How many times has this happened to you? You’re watching live television or attending an event with family and friends, and a CEO or some other public official says something you, as a PR pro, know could spell trouble for the brand that person is representing. Your friends may notice you cringing. If it were your CEO up there, before your friends even notice it, you'd be heading to the office or ducking out to make or receive a phone call about what you just heard. It's part of the job.
Jeffrey Morosoff, director of Hofstra University’s graduate program in PR, and an assistant professor of PR and media studies, believes, as many PR pros do, that media training is critical for CEOs and other executives, particularly in today's unforgiving digital environment.
He cites a pair of historic doozies where the CEO's words could have been better. Much better. In 2010 an explosion in the Gulf of Mexico resulted in the death of 11 workers and spilled an estimated four billion barrels of crude oil into the Gulf. The largest environmental disaster in U.S. history also was a prodigious PR blunder. BP CEO Tony Hayward started strong, telling a reporter, “We’re sorry for the massive disruption this has caused (people’s) lives.” It went downhill from there when he said to the reporter, “There’s no one who wants this thing over more than I do, you know…I’d like my life back.” As Morosoff wrote in PR News’ Book of Crisis Management, “Considering the quote came from a millionaire CEO surrounded by death and destruction, there may be few greater foot-in-mouth moments than this." A firestorm ensued and Hayward was gone one year later.
Another regrettable moment, Morosoff notes, belongs to Lululemon founder Chip Wilson. Responding to customers’ complaints of “pilling” fabric, Wilson told a journalist, “Frankly some women’s bodies just actually don’t work for [wearing Lululemon pants]...it’s really about the rubbing through the thighs, how much pressure is there over a period of time, how much they use it.”
Morosoff writes, “Sometimes it’s far better to keep a CEO away from the spotlight and find a more appropriate spokesperson.” On the other hand, “Often the public demands to hear from the person in charge. The buck-stops-here sentiment seems to force the CEO to be the public face of the company and the crisis.” For that reason and others, it is “essential for companies to provide intensive media training for their leadership,” he concludes.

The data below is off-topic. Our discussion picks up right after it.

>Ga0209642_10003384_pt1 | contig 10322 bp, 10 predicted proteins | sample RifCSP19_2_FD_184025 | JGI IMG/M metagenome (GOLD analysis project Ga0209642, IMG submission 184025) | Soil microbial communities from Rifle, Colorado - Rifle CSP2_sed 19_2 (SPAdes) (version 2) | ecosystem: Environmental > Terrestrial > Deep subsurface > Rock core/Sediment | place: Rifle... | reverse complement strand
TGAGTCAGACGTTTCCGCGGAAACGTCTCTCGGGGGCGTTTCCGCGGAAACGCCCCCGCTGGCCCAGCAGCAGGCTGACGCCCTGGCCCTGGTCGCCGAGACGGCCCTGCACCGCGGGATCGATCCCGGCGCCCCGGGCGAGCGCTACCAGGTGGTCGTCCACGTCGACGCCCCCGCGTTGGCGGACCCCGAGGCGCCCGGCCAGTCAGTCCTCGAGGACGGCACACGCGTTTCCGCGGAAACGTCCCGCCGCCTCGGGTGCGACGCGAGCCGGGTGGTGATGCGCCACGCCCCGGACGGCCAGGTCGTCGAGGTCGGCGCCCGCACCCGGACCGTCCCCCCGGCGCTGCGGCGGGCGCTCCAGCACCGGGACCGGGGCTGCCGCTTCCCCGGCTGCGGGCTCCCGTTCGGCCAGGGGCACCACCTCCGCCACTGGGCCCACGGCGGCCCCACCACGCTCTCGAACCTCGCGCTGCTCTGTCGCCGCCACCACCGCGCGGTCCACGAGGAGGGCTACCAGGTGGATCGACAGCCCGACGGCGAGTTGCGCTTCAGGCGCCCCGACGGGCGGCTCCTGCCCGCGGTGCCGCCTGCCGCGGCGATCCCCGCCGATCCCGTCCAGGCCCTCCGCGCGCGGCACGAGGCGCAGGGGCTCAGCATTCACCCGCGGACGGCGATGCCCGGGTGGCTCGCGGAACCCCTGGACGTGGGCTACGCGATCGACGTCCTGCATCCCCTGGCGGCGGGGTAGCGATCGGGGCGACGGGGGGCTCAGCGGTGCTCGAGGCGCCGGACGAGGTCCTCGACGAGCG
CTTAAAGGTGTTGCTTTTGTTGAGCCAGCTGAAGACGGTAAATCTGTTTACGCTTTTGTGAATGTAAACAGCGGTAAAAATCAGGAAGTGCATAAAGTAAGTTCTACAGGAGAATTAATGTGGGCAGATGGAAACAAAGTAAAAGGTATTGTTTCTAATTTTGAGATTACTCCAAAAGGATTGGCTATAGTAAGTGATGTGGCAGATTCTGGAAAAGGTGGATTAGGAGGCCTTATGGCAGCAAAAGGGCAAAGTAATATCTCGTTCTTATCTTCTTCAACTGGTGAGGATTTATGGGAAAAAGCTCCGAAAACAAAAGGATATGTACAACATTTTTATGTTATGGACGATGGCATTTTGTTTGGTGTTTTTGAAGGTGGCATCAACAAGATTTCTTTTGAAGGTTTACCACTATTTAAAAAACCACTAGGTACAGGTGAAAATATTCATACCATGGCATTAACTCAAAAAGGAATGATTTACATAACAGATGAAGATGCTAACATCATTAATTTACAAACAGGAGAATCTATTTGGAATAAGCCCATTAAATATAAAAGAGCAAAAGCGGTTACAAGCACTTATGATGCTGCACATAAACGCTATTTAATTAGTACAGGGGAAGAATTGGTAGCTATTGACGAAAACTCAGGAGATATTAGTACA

“Most of us don’t have the ability to be warm, smart and concise every single time we speak, especially when talking to members of the media," Morosoff writes. "Staying on message, polishing content and being prepared are essential in such situations, and while some might view training for media appearances as disingenuous and calculated, it’s not an option in today’s environment.”
Below are six tips Morosoff offers CEOs, other executives and spokespeople who face the media for their living.
- Never try to wing it. Going into an interview unprepared can be fatal. While the CEO or spokesperson shouldn’t try to memorize answers, he or she must know the subject matter inside and out and be comfortable talking about it in brief, conversational sound bites.
- Interview the reporter. It’s OK to ask a reporter what types of questions to expect. Building trust between the media and the CEO/spokesperson is fundamentally important and should happen before an interview gets started.
- Slow down. Pacing a response allows the CEO/spokesperson to think before words tumble out. It also gives the print reporter an opportunity to take notes more accurately. For TV or radio interviews, slowing down comes across as thoughtful, engaging and smart.
- Think visually. Pictures and video can be cruel. What the CEO/spokesperson wears and how he or she looks often is as important as the words used. Get honest opinions and take constructive criticism on clothing and hairstyles as well as gestures, eye contact and body language.
- Speak with authority. “Umms” and “uhhs” never make a CEO/spokesperson look good. He or she must relay information to reporters clearly and concisely. Practice, practice, practice with coaches, staff and friends, and use video to review and critique performance.
- Talk to the real audience. The CEO/spokesperson must always remember that ultimately it’s not the reporter he or she is addressing—the readers/viewers/listeners are the real audience. Speak to the public with intelligence, empathy and warmth. It will reward you with its patronage and support.
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Contact Jeffrey Morosoff: Jeffrey.Morosoff@hofstra.edu
Follow Seth Arenstein: @skarenstein